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People in their 40s may not be saving enough for retirement.
Ideally, you should aim to save about three times your pre-tax salary for retirement by the time you hit your 40s, in order to maintain your current lifestyle after retirement. According to Fidelity Investments. This means, for example, if you’re in your 40s and earn $60,000 a year, your goal should be to already have about $180,000 saved for retirement.
However, most people fall short of that recommended benchmark.
As of the first quarter of 2023, Americans ages 40 to 49 will have an average of $105,500 in their 401(k), according to Fidelity Investments data provided to CNBC Make It. However, the median account balance is much lower at $34,100, meaning half of the accounts have more funds and half have less. The median is usually considered a better measure, as the average can be highly skewed for a small number of accounts with large balances.
For comparison, the median weekly income for Americans ages 35 to 44 is $1,223, which will be about $58,704 annually as of the first quarter of 2023. According to the Bureau of Labor Statistics. The median weekly income for Americans between the ages of 45 and 54 is $1,239, or about $59,472 annually.
People in their 40s may have many competing financial priorities, including: Caring for an aging parent and saving money for a child’s college education can complicate one’s ability to save for retirement, says certified financial planner and chief of Blue Ocean Global Wealth. CEO Margherita Chen told CNBC Makeit. She is also a member of CNBC’s Advisory Council.
People in their 40s may think retirement is a long way off, but it’s important to make retirement savings a top priority so that you have enough money to support yourself in the future. Chen says.
Everyone’s retirement situation is different, and your savings goals will depend on what kind of lifestyle you want to lead during that period of your life. Here are his two tips to keep in mind when saving for retirement.
The savings rate is the portion of your pre-tax income that you invest in a 401(k) or other retirement savings account. You should aim for a savings rate of at least 15% annually, including matching employers where possible. Recommended by Fidelity.
At least enough investment to receive the full matching contribution amount is essential, Chen said. According to a study by the America Plan Sponsor Council, the most common matching method used by employers is matching contributions to a 401(k) at 50 cents per dollar, or up to 6% of his salary. That’s it.
So if you contribute 6% of your income towards retirement and your employer contributes half of that 6%, your savings rate is 9%. If his employer contributes up to 6% of his salary and he contributes 100%, if the employer’s savings rate is 6%, the overall savings rate will be 12% of his.
But simply matching an employer may not be enough, especially if you need to keep up with your job, Chen said. To reach his recommended 15% savings rate, you may need to contribute above your employer’s standards.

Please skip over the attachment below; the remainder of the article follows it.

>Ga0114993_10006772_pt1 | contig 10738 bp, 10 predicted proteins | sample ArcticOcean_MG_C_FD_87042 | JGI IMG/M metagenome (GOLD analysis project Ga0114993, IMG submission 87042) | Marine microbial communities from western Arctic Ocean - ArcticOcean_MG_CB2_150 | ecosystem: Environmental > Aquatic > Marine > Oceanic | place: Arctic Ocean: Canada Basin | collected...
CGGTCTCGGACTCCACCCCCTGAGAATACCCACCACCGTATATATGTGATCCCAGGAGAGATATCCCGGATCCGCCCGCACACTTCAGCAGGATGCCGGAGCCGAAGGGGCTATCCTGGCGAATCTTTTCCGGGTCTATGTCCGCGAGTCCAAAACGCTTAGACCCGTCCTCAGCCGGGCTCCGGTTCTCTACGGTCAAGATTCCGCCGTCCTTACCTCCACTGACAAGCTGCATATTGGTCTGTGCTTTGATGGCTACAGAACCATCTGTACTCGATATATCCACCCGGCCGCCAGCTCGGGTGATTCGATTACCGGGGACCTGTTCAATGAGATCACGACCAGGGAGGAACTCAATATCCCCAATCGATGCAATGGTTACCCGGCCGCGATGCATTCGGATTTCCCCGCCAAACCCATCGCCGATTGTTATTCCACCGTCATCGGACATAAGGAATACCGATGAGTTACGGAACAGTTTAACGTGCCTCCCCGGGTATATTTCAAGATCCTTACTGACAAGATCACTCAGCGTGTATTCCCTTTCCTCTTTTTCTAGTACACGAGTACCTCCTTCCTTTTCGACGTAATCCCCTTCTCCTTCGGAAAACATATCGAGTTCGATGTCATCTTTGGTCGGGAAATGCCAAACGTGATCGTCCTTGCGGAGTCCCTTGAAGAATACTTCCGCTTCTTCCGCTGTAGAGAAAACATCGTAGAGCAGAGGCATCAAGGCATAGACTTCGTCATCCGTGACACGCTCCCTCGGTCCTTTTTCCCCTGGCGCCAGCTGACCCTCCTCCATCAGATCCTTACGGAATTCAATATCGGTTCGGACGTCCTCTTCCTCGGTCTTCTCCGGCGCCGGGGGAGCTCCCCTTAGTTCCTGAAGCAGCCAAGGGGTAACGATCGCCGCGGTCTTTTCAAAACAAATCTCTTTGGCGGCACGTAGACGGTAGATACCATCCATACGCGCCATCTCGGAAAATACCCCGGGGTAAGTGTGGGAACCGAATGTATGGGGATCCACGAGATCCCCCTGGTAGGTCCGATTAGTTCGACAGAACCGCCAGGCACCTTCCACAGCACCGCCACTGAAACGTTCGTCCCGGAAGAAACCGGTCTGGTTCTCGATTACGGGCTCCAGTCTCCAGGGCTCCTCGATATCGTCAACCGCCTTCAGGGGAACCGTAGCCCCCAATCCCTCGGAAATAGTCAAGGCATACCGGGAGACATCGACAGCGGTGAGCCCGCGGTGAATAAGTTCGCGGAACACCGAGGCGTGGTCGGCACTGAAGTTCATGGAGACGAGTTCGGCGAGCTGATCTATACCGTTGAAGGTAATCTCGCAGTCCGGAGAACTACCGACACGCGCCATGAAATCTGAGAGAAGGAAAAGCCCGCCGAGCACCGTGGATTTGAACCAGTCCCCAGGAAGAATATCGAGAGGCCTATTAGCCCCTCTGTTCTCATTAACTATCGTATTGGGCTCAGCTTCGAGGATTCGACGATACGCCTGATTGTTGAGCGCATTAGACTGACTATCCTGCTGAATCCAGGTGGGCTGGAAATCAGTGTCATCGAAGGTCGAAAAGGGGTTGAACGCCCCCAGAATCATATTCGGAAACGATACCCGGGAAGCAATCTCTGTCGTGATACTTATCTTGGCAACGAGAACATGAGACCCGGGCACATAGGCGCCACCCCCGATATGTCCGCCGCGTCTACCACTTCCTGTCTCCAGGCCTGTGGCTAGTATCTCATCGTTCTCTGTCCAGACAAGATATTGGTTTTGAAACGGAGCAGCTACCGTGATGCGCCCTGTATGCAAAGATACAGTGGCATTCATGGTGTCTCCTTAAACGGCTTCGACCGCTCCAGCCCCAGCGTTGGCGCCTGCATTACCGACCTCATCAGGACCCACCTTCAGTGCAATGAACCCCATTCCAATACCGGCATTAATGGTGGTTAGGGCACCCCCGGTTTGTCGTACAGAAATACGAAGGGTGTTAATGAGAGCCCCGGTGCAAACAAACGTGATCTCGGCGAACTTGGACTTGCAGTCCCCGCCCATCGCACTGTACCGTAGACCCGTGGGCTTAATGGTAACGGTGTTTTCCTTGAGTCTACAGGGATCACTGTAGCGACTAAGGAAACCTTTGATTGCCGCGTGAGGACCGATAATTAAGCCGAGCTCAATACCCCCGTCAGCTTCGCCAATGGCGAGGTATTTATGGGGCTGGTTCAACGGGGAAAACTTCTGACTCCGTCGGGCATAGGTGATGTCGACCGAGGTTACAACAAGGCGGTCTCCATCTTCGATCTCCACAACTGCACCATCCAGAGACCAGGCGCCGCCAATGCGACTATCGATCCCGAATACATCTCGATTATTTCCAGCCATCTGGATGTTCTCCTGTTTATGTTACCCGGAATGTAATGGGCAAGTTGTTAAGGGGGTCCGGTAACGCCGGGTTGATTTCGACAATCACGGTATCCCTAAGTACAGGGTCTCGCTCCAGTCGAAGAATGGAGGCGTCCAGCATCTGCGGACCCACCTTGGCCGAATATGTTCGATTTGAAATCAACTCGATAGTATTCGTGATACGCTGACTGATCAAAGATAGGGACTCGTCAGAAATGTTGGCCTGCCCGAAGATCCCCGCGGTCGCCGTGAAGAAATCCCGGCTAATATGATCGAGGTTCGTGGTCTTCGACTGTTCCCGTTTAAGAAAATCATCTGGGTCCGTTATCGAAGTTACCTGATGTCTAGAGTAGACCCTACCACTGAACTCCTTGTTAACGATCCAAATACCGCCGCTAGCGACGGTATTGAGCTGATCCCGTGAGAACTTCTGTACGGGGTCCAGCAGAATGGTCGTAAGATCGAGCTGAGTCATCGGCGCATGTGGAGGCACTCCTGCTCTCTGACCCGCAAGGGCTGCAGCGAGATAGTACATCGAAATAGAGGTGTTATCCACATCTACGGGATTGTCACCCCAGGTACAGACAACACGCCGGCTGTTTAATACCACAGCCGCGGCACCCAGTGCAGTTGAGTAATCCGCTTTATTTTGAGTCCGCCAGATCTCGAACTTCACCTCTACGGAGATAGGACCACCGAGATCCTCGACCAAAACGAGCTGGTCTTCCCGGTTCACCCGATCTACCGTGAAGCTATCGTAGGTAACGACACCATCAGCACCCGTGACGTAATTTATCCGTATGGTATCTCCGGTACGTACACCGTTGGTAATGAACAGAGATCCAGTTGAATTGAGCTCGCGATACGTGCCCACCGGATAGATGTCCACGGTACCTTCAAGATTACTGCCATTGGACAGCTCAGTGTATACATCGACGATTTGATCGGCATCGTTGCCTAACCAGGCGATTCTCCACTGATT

If you haven’t gotten there yet, don’t worry. It’s okay to contribute as much as you can and gradually increase your contribution over time. Retirement benefits could be increased by 1% each year until the savings rate target is reached, Cheng said.
Many employers offer two types of 401(k): the traditional 401(k) and the Roth 401(k).
You may have already invested in a traditional 401(k) through your employer. His 401(k) of this type is funded in pre-tax dollars, so contributions to these accounts can be deducted from your taxable income in the year you donate. However, post-retirement withdrawals are taxable.
A Roth 401(k) is a retirement savings account that you can donate in after-tax dollars. Funds invested in a Roth 401(k) are already taxed and are not tax deductible up front. In return, your investment in that account will grow tax-free. Also, as long as he’s 59½ years old or older and the account has been in his 5+ years, he won’t have to pay taxes on his retirement withdrawals.
A Roth 401(k) is a particularly good option for those whose income is too high to access a Roth IRA. IRS income limits For retirement savings accounts, Chen says. And by investing some of his retirement savings in a Roth 401(k), he finds that at least some of his retirement income will be tax-free.
Like a traditional 401(k), you can choose whether contributions are deducted from your paycheck. Please note, however, that your total contributions to both accounts cannot exceed the IRS 2023 Annual Contribution Limit of $22,500.
For example, if you invested $18,000 in a traditional 401(k), you would invest the remaining $4,500 in a Roth 401(k) for a total contribution of $22,500 in both accounts.
Regardless of your age, Chen says people should not be afraid to seek advice from financial experts such as the CFP when it comes to planning for retirement.
“It can be overwhelming. There are a lot of moving parts,” she says. “Ask for help to make sure you’re doing the best you can.”
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